Official Citation to Dancing Bear Technologies Word DOC, PDF, TXT

The FCC’s Herculean Task

The FCC has a nearly impossible duty that seems to be growing out of control, stopping the sale and usage of signal jammers. Somehow I missed the story when it was in the FCC daily digest last month but this week I saw it in this article from IN Compliance magazine.

Last month the FCC issued a citation to Everbuying.com for selling GPS jammers, FCC Citation No.: C201132340002. Clearly the Chinese owners of the site have no intention of complying with US law since they are still offering many different jammers at Everbuying.com. All of the products offered on those two pages are illegal to import, sell or use in the USA and most, if not all, other countries.

A Google Search for the product description from the citation yields 75,500 results and most of the top results are sites that will sell you the illegal device. I can not think of any legitimate use for a GPS jammer and the comments at DealExtreme’s Product Forum clearly show why people would buy these devices.

it’s great for stealing tracked trucks, and ‘sell’ them back latter

From Taylor73: My job uses a handheld device that has a L1 GPS device within it. Most of the time I’m pretty honest but every now and then I leave work early or might be late to where I’m supposed to be.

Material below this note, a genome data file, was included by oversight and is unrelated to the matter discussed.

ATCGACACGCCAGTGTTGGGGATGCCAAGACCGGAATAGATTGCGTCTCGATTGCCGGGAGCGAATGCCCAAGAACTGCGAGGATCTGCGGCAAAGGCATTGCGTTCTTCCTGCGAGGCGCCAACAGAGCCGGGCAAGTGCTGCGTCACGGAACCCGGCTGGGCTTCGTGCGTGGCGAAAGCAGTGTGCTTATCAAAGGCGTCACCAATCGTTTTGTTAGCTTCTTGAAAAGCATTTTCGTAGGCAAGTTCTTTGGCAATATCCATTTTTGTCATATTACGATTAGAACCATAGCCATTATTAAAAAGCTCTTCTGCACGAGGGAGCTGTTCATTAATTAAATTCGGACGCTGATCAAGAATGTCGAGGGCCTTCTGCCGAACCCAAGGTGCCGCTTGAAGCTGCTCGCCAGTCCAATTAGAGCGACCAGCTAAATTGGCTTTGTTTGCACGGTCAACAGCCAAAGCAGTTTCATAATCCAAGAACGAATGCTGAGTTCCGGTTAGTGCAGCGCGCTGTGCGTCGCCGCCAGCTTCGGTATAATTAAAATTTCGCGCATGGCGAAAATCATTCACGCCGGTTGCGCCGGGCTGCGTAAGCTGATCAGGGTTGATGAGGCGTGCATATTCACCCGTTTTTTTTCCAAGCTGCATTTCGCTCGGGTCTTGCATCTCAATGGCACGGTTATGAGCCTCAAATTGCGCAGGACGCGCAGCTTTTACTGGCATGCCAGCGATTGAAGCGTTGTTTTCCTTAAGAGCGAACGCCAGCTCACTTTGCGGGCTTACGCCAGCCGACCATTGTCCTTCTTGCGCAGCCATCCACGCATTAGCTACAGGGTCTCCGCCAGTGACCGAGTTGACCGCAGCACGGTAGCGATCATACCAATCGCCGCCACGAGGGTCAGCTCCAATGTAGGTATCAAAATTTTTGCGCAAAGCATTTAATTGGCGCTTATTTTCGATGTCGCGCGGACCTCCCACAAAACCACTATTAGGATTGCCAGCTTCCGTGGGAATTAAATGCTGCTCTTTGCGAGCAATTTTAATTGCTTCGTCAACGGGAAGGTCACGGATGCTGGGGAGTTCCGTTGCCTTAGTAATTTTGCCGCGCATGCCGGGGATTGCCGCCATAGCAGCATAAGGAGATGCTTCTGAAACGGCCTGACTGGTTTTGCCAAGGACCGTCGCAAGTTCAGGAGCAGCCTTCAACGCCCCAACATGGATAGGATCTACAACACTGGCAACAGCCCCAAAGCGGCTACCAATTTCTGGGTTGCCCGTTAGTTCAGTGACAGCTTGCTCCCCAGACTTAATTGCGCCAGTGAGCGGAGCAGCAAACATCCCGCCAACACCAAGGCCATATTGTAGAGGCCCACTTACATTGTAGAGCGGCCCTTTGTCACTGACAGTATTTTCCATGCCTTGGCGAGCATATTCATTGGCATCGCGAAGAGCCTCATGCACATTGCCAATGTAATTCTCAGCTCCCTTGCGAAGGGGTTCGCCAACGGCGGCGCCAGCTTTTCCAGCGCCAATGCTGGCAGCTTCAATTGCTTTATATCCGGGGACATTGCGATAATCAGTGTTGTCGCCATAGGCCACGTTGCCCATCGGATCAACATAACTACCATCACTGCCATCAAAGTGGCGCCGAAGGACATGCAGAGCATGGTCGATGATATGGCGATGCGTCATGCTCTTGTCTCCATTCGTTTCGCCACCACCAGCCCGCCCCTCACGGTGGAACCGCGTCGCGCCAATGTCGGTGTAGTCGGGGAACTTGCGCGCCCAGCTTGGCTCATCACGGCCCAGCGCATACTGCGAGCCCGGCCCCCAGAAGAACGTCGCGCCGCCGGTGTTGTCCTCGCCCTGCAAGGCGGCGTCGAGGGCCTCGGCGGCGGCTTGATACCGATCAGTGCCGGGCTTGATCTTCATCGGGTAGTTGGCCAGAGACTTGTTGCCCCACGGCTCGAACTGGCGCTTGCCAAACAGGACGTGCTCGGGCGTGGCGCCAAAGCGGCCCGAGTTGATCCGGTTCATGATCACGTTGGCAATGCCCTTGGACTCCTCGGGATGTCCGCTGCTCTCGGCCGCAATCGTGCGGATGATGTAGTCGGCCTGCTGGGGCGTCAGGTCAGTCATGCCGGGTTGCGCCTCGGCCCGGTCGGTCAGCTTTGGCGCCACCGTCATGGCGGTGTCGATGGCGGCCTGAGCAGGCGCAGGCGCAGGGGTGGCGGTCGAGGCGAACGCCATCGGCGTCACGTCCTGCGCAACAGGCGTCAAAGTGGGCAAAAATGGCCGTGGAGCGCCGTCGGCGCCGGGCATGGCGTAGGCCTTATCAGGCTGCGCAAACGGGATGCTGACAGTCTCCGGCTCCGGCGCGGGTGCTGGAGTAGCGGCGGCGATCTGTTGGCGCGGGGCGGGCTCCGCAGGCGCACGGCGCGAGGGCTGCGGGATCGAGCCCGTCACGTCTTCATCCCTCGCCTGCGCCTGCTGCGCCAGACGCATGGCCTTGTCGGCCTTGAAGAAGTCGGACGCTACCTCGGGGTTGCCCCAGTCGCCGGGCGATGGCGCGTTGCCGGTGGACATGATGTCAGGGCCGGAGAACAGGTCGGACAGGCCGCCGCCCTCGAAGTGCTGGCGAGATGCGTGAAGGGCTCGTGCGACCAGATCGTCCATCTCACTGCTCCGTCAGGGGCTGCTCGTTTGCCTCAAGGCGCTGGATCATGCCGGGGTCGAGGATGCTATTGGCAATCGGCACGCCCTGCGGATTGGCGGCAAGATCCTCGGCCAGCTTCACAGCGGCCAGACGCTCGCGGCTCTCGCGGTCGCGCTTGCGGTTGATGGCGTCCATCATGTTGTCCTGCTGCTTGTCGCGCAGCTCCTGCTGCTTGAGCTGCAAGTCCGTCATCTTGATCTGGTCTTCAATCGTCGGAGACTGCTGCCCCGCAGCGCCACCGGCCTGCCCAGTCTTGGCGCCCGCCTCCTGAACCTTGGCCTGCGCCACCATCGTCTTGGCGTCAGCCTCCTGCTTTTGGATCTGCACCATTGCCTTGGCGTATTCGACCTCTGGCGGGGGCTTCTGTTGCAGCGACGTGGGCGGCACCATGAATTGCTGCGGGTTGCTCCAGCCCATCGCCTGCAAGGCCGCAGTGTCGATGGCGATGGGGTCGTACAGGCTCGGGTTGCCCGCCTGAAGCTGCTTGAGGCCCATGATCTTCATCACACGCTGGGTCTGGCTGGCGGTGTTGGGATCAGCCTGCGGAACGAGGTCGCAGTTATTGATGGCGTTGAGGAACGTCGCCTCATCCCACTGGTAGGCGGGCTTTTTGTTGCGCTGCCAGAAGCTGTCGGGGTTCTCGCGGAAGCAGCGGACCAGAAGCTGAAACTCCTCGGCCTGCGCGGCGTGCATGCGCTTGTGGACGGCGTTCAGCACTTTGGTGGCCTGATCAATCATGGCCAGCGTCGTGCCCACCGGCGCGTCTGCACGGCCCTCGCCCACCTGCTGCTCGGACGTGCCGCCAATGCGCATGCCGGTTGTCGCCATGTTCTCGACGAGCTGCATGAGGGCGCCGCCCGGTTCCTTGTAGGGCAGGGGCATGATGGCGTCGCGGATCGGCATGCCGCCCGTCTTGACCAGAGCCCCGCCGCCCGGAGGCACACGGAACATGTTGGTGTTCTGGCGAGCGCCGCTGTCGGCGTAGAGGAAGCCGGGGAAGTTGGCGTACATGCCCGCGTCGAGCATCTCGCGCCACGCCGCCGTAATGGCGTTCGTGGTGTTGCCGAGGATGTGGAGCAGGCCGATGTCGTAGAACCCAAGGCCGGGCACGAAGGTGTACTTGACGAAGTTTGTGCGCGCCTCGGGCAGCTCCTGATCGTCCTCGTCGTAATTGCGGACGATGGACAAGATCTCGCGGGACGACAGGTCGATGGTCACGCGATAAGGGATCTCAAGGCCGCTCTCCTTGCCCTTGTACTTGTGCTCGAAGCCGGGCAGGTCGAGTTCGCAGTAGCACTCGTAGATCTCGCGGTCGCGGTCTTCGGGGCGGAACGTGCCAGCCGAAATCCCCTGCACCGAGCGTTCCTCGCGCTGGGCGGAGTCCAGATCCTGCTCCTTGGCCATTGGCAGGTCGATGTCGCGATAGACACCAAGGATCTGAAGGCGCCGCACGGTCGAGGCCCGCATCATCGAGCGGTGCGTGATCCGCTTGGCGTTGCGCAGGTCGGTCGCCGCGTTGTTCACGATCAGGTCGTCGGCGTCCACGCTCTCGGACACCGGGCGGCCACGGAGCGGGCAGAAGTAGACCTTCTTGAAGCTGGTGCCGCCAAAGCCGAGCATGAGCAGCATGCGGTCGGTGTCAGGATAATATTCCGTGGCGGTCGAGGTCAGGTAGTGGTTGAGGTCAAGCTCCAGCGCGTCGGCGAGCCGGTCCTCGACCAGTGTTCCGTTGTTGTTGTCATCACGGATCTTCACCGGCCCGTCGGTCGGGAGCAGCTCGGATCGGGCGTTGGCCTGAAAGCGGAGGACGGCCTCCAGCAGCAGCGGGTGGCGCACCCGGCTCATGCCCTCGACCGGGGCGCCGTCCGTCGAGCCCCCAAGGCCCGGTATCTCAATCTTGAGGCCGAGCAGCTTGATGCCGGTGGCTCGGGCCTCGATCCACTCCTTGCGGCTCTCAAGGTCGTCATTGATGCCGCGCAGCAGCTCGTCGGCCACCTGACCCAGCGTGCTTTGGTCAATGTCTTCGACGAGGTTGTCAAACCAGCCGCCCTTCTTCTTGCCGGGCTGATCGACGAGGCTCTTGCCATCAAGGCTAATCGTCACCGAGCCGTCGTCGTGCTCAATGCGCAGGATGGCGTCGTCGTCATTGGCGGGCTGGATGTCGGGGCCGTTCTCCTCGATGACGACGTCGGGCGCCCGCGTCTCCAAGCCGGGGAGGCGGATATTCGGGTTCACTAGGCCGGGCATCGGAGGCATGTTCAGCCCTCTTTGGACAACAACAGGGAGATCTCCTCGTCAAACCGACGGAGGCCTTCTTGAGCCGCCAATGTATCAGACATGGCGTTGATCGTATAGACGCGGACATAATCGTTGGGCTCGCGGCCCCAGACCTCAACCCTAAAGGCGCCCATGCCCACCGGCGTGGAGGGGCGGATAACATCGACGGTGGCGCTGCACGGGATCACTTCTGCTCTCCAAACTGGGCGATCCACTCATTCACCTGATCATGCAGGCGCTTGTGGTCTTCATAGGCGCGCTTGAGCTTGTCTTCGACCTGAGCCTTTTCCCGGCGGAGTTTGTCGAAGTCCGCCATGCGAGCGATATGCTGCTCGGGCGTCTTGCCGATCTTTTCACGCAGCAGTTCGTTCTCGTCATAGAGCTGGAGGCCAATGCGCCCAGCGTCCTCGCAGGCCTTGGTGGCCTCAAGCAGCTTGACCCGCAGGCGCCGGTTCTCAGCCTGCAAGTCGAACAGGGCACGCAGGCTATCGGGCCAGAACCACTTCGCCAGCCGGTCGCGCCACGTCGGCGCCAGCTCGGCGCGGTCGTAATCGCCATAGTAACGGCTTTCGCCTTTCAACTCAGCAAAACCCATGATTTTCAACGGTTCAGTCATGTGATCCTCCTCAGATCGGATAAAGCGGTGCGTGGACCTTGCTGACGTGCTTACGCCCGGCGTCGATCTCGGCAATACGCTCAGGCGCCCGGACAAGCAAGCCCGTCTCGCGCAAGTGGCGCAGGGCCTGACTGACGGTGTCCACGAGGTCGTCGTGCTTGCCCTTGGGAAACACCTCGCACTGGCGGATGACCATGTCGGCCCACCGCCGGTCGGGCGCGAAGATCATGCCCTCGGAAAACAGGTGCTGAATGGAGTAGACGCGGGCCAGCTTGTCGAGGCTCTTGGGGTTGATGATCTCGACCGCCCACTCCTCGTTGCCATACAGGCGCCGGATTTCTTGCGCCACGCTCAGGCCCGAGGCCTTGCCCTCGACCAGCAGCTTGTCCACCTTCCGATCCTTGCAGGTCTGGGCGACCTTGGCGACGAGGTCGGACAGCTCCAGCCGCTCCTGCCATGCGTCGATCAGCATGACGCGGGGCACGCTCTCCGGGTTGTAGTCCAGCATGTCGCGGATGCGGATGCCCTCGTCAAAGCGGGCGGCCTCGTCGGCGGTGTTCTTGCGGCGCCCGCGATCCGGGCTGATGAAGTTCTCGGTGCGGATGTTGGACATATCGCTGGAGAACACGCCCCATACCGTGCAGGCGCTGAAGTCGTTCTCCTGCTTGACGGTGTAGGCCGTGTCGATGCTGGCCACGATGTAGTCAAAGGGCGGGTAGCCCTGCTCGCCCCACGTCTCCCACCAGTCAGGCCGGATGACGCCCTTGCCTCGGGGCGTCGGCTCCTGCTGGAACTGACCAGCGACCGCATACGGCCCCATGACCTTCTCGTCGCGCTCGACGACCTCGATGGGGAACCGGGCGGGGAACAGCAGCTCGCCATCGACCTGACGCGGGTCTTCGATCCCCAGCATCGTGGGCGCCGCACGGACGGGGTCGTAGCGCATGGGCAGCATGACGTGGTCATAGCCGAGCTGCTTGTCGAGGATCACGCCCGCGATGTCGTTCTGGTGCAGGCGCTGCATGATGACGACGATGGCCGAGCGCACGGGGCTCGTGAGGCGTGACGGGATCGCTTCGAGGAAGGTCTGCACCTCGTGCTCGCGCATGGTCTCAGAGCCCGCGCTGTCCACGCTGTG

So, as far as I can see the people who buy and use these devices are either criminals or dishonest employees looking to screw over their employer. It seems to me that straight forward fairly simple statistical analysis of the data collected by the employer can discover the fraudulent activity of the employee. So I wouldn’t be surprised if Taylor73 is looking for a job in the near future.

Here are a few older posts of mine about jammers:

Colorado Hotels cited by FCC

I’ve never seen this type of action from the FCC before. On November 19th the FCC cited five hotels around Colorado for excess emissions in the aeronautic radio bands from their non-cable multichannel video programming distributor (MVPD) systems. FCC field personnel measured these problems between June 21st and August 6th. These hotels are spread all around the state so my guess is they all have the same brand or installation company for their MVPDs.

References